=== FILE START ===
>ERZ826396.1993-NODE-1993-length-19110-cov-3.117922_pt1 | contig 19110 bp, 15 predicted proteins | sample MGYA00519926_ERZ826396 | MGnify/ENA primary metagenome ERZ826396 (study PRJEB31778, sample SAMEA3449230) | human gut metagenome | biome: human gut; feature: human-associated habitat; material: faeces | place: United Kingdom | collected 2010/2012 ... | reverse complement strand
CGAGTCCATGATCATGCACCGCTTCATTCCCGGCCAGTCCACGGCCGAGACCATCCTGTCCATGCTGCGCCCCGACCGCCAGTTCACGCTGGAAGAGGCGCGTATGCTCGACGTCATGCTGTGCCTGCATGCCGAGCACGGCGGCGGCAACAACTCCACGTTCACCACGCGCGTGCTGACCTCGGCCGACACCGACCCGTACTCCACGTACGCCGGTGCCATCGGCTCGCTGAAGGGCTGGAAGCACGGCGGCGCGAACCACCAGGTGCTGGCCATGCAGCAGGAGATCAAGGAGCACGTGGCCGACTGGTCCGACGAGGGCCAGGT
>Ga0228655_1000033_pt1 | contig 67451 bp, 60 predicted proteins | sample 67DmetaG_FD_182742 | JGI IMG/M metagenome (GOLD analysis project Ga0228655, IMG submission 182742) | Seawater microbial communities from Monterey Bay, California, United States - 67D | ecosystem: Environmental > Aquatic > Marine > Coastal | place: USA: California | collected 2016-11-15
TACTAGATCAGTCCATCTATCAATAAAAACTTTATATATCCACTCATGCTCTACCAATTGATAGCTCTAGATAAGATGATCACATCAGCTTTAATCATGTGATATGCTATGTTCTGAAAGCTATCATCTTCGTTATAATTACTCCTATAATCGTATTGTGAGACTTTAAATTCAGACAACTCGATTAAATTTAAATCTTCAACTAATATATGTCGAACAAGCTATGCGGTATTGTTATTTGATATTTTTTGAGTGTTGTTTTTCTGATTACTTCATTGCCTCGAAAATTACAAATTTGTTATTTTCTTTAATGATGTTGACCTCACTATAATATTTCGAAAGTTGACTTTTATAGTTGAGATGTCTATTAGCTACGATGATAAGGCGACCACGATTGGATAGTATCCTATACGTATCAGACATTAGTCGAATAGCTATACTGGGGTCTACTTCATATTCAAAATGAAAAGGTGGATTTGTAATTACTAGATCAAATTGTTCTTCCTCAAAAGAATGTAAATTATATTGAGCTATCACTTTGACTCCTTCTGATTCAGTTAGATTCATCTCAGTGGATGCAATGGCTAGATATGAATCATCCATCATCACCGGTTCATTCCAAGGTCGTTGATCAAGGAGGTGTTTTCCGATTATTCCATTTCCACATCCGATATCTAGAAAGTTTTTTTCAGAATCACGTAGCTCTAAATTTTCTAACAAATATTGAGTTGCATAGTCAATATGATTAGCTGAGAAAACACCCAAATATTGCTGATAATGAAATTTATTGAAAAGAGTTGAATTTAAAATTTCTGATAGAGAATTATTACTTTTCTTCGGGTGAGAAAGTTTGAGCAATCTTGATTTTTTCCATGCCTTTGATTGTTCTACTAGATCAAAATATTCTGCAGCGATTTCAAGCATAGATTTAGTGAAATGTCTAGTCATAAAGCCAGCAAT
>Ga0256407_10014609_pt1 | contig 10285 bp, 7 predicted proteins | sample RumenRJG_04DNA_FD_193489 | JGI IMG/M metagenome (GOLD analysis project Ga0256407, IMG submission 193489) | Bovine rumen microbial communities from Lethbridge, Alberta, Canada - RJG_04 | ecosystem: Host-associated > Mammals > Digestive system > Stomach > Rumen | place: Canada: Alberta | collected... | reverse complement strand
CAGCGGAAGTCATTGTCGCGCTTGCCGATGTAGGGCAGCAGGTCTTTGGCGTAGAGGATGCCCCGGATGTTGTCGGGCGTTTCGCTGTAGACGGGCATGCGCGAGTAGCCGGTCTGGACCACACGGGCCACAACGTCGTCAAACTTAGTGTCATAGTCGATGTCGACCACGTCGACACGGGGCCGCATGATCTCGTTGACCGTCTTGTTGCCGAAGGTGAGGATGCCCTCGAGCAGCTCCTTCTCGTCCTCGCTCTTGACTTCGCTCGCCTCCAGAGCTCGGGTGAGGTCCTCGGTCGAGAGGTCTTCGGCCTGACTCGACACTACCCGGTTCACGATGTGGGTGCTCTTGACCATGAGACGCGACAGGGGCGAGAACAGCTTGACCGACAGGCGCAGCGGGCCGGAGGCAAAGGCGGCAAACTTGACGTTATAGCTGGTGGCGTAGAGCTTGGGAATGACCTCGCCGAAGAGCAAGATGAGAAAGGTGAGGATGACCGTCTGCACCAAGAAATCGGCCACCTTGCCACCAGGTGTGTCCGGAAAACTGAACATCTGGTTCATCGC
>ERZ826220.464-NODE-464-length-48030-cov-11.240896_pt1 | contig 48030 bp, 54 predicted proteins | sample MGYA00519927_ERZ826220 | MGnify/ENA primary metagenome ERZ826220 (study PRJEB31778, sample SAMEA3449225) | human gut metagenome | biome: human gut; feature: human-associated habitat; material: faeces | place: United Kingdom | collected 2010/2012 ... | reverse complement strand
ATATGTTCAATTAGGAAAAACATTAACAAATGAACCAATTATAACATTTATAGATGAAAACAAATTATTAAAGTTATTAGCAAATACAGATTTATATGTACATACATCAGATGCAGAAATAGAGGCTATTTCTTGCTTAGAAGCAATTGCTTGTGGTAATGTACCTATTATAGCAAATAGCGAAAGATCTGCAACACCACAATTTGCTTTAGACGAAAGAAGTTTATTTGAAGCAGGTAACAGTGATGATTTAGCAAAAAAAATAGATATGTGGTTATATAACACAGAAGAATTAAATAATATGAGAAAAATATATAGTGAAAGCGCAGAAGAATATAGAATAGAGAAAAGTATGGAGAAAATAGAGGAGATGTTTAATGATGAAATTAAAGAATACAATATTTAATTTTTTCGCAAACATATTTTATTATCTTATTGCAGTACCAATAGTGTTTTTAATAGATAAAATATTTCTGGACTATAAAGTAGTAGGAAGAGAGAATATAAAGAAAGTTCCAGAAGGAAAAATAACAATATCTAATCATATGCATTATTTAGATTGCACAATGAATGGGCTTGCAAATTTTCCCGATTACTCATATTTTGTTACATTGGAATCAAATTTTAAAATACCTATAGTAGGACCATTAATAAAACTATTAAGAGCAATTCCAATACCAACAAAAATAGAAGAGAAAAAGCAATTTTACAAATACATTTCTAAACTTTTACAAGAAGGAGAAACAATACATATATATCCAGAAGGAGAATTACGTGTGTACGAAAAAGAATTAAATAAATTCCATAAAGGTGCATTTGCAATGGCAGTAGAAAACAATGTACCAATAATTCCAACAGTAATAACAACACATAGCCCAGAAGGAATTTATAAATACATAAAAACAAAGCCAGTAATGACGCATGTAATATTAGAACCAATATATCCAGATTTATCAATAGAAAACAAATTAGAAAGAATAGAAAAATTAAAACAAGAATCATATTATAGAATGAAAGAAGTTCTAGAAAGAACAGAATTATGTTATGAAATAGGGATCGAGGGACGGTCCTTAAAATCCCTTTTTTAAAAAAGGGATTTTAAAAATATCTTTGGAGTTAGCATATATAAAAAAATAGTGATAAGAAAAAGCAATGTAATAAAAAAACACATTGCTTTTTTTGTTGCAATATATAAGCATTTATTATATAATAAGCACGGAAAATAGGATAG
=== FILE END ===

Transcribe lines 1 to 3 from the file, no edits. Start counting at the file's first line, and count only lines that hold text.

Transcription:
>ERZ826396.1993-NODE-1993-length-19110-cov-3.117922_pt1 | contig 19110 bp, 15 predicted proteins | sample MGYA00519926_ERZ826396 | MGnify/ENA primary metagenome ERZ826396 (study PRJEB31778, sample SAMEA3449230) | human gut metagenome | biome: human gut; feature: human-associated habitat; material: faeces | place: United Kingdom | collected 2010/2012 ... | reverse complement strand
CGAGTCCATGATCATGCACCGCTTCATTCCCGGCCAGTCCACGGCCGAGACCATCCTGTCCATGCTGCGCCCCGACCGCCAGTTCACGCTGGAAGAGGCGCGTATGCTCGACGTCATGCTGTGCCTGCATGCCGAGCACGGCGGCGGCAACAACTCCACGTTCACCACGCGCGTGCTGACCTCGGCCGACACCGACCCGTACTCCACGTACGCCGGTGCCATCGGCTCGCTGAAGGGCTGGAAGCACGGCGGCGCGAACCACCAGGTGCTGGCCATGCAGCAGGAGATCAAGGAGCACGTGGCCGACTGGTCCGACGAGGGCCAGGT
>Ga0228655_1000033_pt1 | contig 67451 bp, 60 predicted proteins | sample 67DmetaG_FD_182742 | JGI IMG/M metagenome (GOLD analysis project Ga0228655, IMG submission 182742) | Seawater microbial communities from Monterey Bay, California, United States - 67D | ecosystem: Environmental > Aquatic > Marine > Coastal | place: USA: California | collected 2016-11-15